CINCINNATI (WKRC) – It’s been almost a week since dozens of dogs saved from a puppy mill in Holmes County arrived in the Tri-State.
- SHE IS SAD WITH BREASTS ABOUT TO BURST, DESPERATELY WAITING FOR HER OWNER TO RETURN TO PICK HER – STORY OF HERA
- XL bully ban could lead to more attacks at home
- MAMA DOG IS CRYING, BEGGING TO BE SAVED AFTER GIVING BIRTH TO 10 PUPPIES IN THE COLD SNOW
- LISA’S JOURNEY: UNUSUAL LOOKING PUPPY ADOPTED BY FAMILY DIDN’T CARE ABOUT HER SCARS
- TINY DOG ‘RUNS’ UP TO COP AND STARTS BARKING LOUDLY, BEGS THE COP TO FOLLOW HIM
Local 12 has followed this story since the beginning and are happy to report the pups are doing great.
Owner Janel Hemrick said giving them love and affection has been life changing.
She still has five more dogs that need foster homes.
They were part of the more than 70 dogs that Paws for Miles brought to Loveland last week from a puppy mill that was about to under go a state inspection. Aaron Jones, a board member with Paws for Miles, said the breeder called them to say come get the dogs or else.
A Humane Society list of the worst states for puppy mill breeders put Ohio in a second place tie with Iowa. Missouri was the worst.
The problem is said to be the Ohio Department of Agriculture (ODA). Vicki Deisner, with Ohio’s Animal Welfare Institute, told Local 12 that she doesn’t think that breeders should get an advanced warning that an inspection is going to happen.
“Even though no other state nor the USDA do that, so what has happened is a 10-fold increase in the dumping of dogs. With a two days’ notice ODA gives to breeders, they end up contacting rescues and saying you either take these dogs or we are going to kill them,” said Deisner.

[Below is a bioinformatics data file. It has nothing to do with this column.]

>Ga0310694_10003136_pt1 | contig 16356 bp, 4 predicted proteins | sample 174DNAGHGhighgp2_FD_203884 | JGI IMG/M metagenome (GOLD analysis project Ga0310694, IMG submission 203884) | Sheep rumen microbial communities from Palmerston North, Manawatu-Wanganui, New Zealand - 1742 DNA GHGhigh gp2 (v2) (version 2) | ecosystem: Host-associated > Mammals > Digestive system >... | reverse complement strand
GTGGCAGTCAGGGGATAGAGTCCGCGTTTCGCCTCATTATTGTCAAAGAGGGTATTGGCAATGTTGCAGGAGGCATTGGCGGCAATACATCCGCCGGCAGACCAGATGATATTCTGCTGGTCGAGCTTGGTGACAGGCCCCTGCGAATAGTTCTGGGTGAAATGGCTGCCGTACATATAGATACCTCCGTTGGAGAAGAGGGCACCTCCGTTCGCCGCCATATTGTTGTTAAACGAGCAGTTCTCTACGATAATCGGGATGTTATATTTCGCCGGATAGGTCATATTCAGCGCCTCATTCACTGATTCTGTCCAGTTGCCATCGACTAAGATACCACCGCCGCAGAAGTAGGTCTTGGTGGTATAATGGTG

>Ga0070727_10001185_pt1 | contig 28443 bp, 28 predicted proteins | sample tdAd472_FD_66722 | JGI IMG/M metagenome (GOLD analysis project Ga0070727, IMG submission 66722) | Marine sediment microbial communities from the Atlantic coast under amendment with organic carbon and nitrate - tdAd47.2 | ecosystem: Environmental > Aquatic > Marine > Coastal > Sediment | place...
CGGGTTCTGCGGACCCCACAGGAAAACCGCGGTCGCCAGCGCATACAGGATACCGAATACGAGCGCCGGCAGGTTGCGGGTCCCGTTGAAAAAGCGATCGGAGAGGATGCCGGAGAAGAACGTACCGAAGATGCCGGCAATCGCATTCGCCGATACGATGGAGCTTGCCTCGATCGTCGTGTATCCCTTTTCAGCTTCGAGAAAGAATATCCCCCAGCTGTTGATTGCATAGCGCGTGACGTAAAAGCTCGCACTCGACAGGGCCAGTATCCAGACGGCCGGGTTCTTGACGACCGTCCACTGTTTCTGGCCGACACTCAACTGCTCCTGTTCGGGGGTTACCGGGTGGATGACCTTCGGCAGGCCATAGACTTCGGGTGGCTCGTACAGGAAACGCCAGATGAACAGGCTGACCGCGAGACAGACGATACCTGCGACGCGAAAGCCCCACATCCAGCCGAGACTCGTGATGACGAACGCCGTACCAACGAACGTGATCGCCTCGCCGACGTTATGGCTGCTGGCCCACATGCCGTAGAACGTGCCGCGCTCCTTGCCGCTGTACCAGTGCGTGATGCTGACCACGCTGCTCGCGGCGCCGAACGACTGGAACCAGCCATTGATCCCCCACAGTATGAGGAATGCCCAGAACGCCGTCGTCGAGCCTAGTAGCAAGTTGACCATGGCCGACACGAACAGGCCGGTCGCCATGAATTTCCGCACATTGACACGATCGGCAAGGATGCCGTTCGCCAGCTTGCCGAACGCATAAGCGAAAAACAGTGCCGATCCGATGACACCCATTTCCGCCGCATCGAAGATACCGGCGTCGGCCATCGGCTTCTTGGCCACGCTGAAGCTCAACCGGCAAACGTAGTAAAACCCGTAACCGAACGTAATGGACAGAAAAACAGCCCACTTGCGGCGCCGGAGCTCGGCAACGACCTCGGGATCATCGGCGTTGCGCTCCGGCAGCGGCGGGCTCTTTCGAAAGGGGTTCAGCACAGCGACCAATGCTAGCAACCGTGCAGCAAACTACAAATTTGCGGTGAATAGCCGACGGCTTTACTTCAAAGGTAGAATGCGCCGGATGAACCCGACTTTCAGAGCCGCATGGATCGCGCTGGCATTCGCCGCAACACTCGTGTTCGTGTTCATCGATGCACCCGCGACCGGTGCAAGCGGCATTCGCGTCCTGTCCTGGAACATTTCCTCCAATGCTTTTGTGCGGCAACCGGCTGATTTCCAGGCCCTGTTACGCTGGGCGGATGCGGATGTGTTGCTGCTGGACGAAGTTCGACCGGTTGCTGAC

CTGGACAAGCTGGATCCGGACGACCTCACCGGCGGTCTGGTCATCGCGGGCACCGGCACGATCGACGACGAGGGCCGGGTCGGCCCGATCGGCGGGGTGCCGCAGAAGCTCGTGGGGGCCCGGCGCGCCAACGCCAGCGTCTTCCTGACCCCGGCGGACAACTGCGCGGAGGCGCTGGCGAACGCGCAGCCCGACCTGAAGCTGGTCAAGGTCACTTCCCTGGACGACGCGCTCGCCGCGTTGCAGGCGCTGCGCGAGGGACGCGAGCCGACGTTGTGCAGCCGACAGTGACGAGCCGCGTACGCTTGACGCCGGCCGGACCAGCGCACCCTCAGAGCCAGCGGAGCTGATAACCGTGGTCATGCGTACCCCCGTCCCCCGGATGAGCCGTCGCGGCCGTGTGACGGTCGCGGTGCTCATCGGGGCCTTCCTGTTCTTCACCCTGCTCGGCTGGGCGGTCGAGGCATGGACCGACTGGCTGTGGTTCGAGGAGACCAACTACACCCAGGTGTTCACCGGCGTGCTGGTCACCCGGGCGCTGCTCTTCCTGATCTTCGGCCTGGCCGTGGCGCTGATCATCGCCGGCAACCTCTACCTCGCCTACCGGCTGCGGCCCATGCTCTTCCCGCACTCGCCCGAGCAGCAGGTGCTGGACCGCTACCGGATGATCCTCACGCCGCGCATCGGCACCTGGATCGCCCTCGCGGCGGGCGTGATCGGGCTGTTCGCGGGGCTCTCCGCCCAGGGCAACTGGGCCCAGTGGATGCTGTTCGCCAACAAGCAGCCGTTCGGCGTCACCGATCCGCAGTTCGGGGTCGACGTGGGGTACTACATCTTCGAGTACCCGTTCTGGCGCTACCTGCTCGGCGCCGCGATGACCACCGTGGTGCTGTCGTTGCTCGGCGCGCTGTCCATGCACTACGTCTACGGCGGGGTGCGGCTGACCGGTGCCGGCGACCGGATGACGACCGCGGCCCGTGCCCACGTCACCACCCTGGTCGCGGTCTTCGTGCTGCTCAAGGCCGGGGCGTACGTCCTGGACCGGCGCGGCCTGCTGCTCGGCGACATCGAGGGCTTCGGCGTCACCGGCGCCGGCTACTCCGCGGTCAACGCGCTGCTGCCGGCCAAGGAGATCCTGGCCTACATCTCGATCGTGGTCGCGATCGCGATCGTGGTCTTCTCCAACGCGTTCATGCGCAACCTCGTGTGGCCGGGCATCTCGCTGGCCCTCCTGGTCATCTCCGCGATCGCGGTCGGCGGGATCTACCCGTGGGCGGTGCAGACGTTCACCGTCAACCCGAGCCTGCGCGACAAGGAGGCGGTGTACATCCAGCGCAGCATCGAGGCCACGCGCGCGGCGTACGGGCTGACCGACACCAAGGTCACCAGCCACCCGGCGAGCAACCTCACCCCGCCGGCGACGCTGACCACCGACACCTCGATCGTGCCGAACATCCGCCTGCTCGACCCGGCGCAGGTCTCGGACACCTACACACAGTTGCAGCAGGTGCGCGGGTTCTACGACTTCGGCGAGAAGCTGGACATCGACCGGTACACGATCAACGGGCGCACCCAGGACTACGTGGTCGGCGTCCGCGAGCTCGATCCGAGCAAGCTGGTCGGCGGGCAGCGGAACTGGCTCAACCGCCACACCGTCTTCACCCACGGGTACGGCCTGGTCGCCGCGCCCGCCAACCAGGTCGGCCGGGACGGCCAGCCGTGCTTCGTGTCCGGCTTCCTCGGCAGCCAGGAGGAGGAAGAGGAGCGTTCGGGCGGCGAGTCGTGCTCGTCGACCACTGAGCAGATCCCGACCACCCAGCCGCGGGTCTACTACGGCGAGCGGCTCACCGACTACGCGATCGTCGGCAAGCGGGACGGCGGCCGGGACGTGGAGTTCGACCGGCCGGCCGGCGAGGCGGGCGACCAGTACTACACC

Deisner added that the change from surprise visits to scheduled ones was made a year ago due to the high number of breeders in the state. She estimated that there are close to 500.
A spokeswoman for ODA, Meghan Harshbarger, said in a statement to Local 12 that there are five inspections who work in its Commercial Dog Breeding program. When asked if the visits are scheduled, here was the answer:
ODA’s inspectors conduct at least one annual inspection as outlined by law. ORC 956.10(B)(4) states we may ‘conduct an inspection under this section during regular business hours without providing notice in advance.’ Generally, we provide a short notice to a licensee that we will be conducting an inspection, but we always have the regulatory authority to conduct an unannounced inspection.
State representative Sara Carruthers said she’s looking to toughen the rules.
“I understand these people want to make money, they make a lot of money. But there’s something about a value of a life. We are all fighting to keep babies alive. Well, we’d like to keep animals alive too, their lives have merit too,” said Carruthers.
If Carruthers is reelected in November, she’ll introduce a bill. She’s not sure of the details yet, but she doesn’t think dogs should be in the same category as cows or other livestock under the ODA.
“I don’t think we can give them a heads up before we investigate. We don’t give restaurants a heads up, we don’t give hairdressers a heads up before the Department of Health goes in,” said Carruthers.
Paws for Miles said it’s completed over 25 vet and 33 grooming appointments thanks to community support.
Click here for a link to Paws for Miles.
Click here for a link to the Myles Ahead Sanctuary, which has the five dogs in need of foster homes.